August 27 2010 08:29PM
Looking at more of the positives following a disappointing 2009-10 season for the Calgary Flames, you can't go very far without getting to Miikka Kiprusoff. The 33 year old goaltender had one of his best seasons of his career, a season that can't be done justice solely by looking at statistics.
Obviously Miikka's record is going to reflect the overall play of the Flames, as Kiprusoff went 35-28-4 last season. The other two major stats were very impressive however, as Kiprusoff's goals against and save percentage saw their best totals since 2005-06.
Calgary's season long focus was to decrease the number of shots against, and it was successful, as Kiprusoff faced 2,035 shots (in contrast, the Flames faced 2,155 in 2008-09). As such, his goals against was going to be lower, and it was at 2.31 over 73 games. But goals against is a stat that is affected greatly by the play of the team in front of you, so it's expected Kiprusoff's number would go down.
It's the save percentage number which has turned into one of the most telling stats in hockey, and it did last season. Kiprusoff stopped an even 92% of shots on net, for a save percentage of .920, his third best NHL career total. The season before, Kiprusoff posted a .903 save percentage, which ended up being the worst total in a Flames jersey.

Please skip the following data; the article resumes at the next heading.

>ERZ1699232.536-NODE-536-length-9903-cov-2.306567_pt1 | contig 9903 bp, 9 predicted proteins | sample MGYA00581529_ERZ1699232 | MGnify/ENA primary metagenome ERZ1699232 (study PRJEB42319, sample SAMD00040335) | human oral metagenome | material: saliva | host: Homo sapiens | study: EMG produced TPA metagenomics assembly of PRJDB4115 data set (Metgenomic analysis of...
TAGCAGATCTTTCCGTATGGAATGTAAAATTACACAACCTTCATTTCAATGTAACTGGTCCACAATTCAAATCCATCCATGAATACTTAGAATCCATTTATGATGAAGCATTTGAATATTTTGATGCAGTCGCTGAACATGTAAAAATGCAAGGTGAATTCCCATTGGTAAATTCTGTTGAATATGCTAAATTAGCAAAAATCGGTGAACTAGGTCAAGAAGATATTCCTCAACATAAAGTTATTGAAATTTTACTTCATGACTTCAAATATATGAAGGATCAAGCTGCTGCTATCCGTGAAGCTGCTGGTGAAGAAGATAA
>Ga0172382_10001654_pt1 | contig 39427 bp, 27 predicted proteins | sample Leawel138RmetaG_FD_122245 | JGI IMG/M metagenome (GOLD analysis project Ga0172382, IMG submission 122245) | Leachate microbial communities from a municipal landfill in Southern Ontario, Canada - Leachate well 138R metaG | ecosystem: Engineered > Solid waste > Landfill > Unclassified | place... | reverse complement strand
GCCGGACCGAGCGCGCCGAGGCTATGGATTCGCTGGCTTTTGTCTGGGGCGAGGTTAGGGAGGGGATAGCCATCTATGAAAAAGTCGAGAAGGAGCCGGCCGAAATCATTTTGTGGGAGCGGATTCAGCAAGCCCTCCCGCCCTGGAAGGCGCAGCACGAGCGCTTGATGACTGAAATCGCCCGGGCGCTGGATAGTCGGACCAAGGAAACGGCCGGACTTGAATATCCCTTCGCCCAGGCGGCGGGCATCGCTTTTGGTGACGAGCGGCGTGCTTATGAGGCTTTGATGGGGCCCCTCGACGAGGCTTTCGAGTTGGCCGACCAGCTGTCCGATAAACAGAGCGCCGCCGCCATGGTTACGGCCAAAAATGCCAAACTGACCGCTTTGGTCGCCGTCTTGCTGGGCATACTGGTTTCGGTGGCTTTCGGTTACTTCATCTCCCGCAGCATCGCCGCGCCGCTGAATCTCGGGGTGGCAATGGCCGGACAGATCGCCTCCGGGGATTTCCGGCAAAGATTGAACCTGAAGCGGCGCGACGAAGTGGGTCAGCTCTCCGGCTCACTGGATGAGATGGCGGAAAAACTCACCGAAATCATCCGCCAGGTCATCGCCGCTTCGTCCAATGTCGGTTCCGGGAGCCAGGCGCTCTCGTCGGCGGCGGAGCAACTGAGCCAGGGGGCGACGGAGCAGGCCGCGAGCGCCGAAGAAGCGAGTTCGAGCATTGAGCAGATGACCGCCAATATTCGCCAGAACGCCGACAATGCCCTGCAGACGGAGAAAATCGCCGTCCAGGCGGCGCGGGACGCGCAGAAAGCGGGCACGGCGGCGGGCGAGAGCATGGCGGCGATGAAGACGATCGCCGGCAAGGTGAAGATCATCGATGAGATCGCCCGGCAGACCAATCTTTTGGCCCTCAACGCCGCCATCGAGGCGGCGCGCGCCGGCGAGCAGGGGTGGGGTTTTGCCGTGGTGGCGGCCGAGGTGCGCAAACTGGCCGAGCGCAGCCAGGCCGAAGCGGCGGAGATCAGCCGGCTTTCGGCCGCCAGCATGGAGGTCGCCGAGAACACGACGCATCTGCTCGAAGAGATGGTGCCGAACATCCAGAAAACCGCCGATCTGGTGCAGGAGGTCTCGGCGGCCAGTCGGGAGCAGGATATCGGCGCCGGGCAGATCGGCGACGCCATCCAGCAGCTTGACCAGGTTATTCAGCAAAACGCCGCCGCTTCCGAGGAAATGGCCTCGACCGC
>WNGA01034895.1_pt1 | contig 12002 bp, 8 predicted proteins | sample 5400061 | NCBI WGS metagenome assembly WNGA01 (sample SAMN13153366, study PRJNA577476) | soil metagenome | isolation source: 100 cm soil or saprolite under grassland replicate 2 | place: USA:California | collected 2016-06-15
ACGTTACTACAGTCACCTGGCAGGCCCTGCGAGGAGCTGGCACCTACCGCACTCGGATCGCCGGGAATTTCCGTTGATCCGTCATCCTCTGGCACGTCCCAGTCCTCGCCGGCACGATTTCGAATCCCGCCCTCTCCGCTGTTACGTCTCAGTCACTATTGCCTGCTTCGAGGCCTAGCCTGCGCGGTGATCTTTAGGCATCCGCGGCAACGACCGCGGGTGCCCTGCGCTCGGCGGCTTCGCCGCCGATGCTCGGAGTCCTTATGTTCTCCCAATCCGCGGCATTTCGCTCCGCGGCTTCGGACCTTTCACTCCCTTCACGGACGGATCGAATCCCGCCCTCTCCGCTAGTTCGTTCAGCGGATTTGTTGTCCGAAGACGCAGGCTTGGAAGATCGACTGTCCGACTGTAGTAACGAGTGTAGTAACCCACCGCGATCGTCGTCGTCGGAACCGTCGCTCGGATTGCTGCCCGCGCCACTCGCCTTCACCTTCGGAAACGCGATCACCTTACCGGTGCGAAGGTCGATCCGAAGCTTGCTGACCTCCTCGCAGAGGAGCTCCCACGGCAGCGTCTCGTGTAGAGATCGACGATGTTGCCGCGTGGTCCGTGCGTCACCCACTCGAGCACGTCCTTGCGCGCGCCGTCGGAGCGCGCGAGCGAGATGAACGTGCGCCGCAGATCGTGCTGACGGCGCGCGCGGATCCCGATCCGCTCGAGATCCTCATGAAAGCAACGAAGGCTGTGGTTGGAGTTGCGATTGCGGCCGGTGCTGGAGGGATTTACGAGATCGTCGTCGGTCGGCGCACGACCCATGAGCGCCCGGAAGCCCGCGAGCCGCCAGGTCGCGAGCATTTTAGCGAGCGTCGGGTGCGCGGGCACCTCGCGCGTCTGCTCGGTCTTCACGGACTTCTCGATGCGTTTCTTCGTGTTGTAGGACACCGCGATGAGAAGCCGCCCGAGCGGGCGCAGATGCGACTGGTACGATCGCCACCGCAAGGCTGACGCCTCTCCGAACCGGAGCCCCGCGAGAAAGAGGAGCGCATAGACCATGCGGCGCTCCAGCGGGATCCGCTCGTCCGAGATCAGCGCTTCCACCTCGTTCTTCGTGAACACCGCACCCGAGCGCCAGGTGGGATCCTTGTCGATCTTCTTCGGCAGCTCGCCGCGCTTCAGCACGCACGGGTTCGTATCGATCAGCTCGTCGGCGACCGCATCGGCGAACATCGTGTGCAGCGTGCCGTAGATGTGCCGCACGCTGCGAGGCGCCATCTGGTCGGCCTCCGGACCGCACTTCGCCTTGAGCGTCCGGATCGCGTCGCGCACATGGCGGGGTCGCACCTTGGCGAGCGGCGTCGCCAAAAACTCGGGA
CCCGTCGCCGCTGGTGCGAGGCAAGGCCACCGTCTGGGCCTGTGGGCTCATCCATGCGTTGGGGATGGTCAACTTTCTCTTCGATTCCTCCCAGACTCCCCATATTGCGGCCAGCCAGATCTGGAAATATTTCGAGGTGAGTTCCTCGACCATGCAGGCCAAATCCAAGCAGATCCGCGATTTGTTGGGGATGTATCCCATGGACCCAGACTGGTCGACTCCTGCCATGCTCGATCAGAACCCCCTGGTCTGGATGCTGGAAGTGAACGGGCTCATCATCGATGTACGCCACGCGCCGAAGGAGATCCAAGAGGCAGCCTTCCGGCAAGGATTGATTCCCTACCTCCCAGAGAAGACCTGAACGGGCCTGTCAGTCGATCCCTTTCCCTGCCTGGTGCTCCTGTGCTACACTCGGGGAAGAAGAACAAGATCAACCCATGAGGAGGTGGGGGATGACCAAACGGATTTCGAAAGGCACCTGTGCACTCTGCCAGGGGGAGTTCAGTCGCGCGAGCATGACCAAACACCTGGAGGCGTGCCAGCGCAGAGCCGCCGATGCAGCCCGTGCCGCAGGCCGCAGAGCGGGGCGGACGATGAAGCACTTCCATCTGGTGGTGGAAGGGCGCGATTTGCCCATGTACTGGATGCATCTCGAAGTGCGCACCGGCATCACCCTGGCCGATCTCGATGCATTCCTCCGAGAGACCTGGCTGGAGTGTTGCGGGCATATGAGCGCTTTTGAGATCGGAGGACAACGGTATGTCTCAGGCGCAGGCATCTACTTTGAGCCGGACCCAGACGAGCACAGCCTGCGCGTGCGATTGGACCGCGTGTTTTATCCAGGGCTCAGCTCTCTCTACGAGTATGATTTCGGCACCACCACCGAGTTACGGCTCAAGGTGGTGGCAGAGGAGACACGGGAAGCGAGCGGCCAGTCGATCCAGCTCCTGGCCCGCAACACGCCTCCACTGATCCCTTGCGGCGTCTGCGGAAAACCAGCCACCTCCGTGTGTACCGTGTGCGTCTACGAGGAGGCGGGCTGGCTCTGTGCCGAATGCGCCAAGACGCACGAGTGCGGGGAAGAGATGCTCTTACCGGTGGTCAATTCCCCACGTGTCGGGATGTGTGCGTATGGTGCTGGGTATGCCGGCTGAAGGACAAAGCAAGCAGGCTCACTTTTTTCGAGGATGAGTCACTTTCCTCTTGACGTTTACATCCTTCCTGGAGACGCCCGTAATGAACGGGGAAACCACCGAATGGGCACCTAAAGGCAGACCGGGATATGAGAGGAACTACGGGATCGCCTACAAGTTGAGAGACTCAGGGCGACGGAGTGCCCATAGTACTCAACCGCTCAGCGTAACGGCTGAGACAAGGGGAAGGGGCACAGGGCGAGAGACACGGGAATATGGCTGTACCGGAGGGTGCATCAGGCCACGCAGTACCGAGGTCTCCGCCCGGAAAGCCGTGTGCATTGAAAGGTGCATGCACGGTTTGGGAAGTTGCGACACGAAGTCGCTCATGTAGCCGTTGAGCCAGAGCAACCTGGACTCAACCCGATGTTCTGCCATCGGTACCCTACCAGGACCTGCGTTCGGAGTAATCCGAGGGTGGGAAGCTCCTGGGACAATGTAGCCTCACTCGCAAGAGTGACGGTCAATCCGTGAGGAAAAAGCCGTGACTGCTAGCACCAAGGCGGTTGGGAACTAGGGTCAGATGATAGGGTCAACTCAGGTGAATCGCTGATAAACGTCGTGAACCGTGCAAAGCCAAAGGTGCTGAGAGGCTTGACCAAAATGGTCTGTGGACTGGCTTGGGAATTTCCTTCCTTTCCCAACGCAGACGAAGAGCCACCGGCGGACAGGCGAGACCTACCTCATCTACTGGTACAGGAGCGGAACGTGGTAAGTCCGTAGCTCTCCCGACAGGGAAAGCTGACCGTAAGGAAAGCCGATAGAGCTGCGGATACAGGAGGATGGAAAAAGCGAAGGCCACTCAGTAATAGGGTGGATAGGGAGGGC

There were a number of reasons why Kiprusoff's play was as noticeable as it was. First, it was a fairly direct contrast from the year before, where his play was much more inconsistent. But more importantly for me, it was when Kiprusoff was playing his best hockey, and when he was coming up with the most impressive saves. He's gained a reputation of making clutch saves at key points of the game, and that was exactly the case last year. I can remember numerous instances in the final five minutes of a one goal game (surpising) where Kiprusoff came up with a big stop.
For me, it was a perception thing as much as anything else. When Kiprusoff is at his best, he gives off a certain vibe, a vibe that seems to rattle opposition players at times. He gave off that calm, consistent vibe last season, making big saves look as routine as any other. When he's got that rhythm going, Kiprusoff is as tough a goalie to beat as there is in this league.
I know some look at the goaltending position as a place not to invest significant amounts of cap space. Recent success stories like Chicago, Philadelphia and Detroit are evidence to suggest a team can be extremely successful with a goaltender not considered elite. But, in watching Calgary's season last year, I think you can safely say Kiprusoff was a big part of the reason why they were in contention until close to the very end.